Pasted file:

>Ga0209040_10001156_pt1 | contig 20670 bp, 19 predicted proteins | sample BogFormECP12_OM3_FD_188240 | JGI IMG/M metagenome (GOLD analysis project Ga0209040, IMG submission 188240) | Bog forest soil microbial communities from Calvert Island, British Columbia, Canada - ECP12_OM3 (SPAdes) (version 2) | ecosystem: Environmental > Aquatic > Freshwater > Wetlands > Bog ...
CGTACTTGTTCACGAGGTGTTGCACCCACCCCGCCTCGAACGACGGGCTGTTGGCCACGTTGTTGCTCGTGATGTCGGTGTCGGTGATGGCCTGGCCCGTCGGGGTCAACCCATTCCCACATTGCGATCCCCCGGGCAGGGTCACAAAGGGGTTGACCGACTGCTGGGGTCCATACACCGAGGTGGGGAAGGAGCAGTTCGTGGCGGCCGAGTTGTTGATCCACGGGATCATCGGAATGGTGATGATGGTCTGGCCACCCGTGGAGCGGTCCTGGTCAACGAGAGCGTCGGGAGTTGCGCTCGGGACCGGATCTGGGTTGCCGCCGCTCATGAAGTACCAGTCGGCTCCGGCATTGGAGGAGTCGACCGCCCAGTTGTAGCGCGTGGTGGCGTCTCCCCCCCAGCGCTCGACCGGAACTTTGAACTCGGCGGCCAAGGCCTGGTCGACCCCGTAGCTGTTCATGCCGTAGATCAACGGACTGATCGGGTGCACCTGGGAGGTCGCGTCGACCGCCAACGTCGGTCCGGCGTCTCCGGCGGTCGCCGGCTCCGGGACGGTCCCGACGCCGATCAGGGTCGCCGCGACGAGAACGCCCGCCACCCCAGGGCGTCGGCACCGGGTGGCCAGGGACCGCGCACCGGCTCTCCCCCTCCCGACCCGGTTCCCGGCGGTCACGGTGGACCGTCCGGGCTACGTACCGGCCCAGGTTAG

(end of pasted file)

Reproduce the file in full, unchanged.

>Ga0209040_10001156_pt1 | contig 20670 bp, 19 predicted proteins | sample BogFormECP12_OM3_FD_188240 | JGI IMG/M metagenome (GOLD analysis project Ga0209040, IMG submission 188240) | Bog forest soil microbial communities from Calvert Island, British Columbia, Canada - ECP12_OM3 (SPAdes) (version 2) | ecosystem: Environmental > Aquatic > Freshwater > Wetlands > Bog ...
CGTACTTGTTCACGAGGTGTTGCACCCACCCCGCCTCGAACGACGGGCTGTTGGCCACGTTGTTGCTCGTGATGTCGGTGTCGGTGATGGCCTGGCCCGTCGGGGTCAACCCATTCCCACATTGCGATCCCCCGGGCAGGGTCACAAAGGGGTTGACCGACTGCTGGGGTCCATACACCGAGGTGGGGAAGGAGCAGTTCGTGGCGGCCGAGTTGTTGATCCACGGGATCATCGGAATGGTGATGATGGTCTGGCCACCCGTGGAGCGGTCCTGGTCAACGAGAGCGTCGGGAGTTGCGCTCGGGACCGGATCTGGGTTGCCGCCGCTCATGAAGTACCAGTCGGCTCCGGCATTGGAGGAGTCGACCGCCCAGTTGTAGCGCGTGGTGGCGTCTCCCCCCCAGCGCTCGACCGGAACTTTGAACTCGGCGGCCAAGGCCTGGTCGACCCCGTAGCTGTTCATGCCGTAGATCAACGGACTGATCGGGTGCACCTGGGAGGTCGCGTCGACCGCCAACGTCGGTCCGGCGTCTCCGGCGGTCGCCGGCTCCGGGACGGTCCCGACGCCGATCAGGGTCGCCGCGACGAGAACGCCCGCCACCCCAGGGCGTCGGCACCGGGTGGCCAGGGACCGCGCACCGGCTCTCCCCCTCCCGACCCGGTTCCCGGCGGTCACGGTGGACCGTCCGGGCTACGTACCGGCCCAGGTTAG